Commodity Caffeine Fix: Wake Up and Smell the Coffee

Spend Matters welcomes a guest post from Robert Miles, at Mintec Ltd.

World coffee prices may start to receive additional price support later this year amidst buoyant demand for coffee from export markets and emerging countries such as Brazil, whose accelerating economic growth has helped to make premium-blend coffee drinks more affordable among its rising middle class.

There are two main varieties of coffee: Arabica (about 60% of world coffee production) and Robusta (40%). Coffee plants begin producing fruit after three to four years. They need another three years, however, to reach full fruit production. When the fruit of the coffee tree is ripe, it is usually picked by hand, although it can be harvested mechanically. It is then de-fruited, dried, sorted, and sometimes also aged before it is roasted to give it its characteristic aroma and brown colour.

Arabica coffee is usually cultivated in milder tropical regions of America, Africa and Asia at higher altitudes. Robusta, on the other hand, can easily thrive in harsh environments such as tropical rainforests. Arabica coffee has a mellow flavour, usually described as sweet, round, slightly acidic and chocolaty with pleasant bitter notes. The cultivation of Arabica is more cost demanding than Robusta, which is reflected in its higher market price. Robusta coffee, meanwhile, has a more bitter flavour and is widely considered to be inferior to Arabica in both aroma and taste. Most of this variety is used for low-priced and instant coffees, although premium Robusta can be found in some espresso blends.

Arabica coffee in Brazil follows a two-year (biennial) cycle of alternating higher and lower productivity. The country typically produces around 20% more coffee in a higher yielding year of its Arabica production cycle.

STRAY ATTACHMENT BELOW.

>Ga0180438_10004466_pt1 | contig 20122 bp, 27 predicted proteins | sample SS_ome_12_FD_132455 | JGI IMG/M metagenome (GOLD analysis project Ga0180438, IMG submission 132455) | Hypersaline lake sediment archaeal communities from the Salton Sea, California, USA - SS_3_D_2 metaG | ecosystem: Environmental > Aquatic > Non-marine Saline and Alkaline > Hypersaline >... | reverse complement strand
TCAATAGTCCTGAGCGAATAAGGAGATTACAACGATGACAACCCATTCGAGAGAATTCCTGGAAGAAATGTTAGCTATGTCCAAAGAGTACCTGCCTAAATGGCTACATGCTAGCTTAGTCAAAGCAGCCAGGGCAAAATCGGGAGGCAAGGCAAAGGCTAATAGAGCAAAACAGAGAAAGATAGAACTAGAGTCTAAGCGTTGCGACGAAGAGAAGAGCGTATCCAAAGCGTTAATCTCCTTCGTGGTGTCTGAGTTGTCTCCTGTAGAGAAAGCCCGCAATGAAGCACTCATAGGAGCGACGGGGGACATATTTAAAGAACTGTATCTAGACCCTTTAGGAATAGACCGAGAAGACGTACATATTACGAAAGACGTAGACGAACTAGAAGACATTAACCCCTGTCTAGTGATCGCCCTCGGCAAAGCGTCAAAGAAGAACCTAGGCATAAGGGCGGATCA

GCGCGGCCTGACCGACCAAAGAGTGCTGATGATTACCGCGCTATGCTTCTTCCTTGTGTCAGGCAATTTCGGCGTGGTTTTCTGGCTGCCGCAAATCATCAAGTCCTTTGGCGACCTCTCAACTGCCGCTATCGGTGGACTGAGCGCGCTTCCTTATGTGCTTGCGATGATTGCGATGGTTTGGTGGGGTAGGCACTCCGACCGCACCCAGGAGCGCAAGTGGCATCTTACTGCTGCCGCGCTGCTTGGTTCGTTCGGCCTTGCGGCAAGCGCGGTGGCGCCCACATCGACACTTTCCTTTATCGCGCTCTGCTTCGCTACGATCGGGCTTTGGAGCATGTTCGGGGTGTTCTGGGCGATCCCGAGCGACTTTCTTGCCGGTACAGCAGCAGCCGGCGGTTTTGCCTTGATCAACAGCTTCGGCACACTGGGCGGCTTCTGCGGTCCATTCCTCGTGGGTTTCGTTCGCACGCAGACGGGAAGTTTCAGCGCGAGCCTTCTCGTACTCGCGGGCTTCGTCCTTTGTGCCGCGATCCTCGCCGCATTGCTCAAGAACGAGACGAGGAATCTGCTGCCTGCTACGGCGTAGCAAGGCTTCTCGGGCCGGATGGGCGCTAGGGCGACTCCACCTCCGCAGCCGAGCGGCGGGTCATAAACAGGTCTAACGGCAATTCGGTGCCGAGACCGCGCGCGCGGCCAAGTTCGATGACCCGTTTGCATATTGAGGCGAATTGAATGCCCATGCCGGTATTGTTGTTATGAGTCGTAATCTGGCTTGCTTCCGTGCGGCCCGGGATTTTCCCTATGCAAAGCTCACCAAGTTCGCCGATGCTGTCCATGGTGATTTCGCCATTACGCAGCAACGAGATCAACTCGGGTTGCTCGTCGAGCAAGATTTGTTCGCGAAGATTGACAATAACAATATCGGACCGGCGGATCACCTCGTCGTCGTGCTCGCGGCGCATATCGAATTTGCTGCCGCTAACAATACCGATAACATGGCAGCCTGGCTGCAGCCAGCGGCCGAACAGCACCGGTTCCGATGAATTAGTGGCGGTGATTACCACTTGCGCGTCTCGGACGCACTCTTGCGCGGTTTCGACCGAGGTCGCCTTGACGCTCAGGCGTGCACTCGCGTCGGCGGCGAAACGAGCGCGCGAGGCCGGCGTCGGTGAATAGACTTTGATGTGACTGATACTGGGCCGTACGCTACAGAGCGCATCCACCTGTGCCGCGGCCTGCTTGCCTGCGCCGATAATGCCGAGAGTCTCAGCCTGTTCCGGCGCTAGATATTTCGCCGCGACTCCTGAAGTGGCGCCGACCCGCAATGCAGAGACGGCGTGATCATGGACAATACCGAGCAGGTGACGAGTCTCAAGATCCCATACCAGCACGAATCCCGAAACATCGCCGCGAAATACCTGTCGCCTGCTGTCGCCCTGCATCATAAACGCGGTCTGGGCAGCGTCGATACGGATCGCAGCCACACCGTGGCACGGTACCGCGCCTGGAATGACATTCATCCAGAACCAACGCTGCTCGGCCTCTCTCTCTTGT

World coffee output for 2012/13 is forecast at a very strong 148m bags, up 7.6% (or 10.4m bags) on the previous year. This is largely due to Brazil's Arabica crop entering the on-year of its biennial production cycle, and is aided by record Robusta harvests expected in Vietnam and Brazil.

The difference between Arabica and Robusta prices recently widened however, after Arabica prices rose briefly in July on new fears of heavy rain damaging the quantity and quality of the crop in southern Brazil. Early forecasts for the 2012/13 crop in Brazil, pegging total coffee output there at 55.9m bags, up 13.6% on 2011/12, with 40.2m bags of Arabica and 15.7m bags of Robusta expected in 2012/13. These early forecasts for the 2012/13 crop year may have to be revised in light of the poor weather recently seen in the region.

In Colombia, top producer of high quality Arabica coffee, the 2012/13 crop is forecast at 9m bags, up 6% on 2011/12. However, as Colombia copes with problems with cherry borer and rust, this volume is well below the 12.5m bags average more typically seen. In Vietnam, the world's largest supplier of Robusta coffee, total output is expected to rise 6.9% to 21.6m bags in 2012/13.

There could well be a bitter taste let in the mouth of many Americans, as increased Brazilian consumption would mean less exports -- Brazil (the largest coffee producer) is expected to overtake the US as the world's top consumer of coffee within the next few years.

- Robert Miles, Mintec Ltd.

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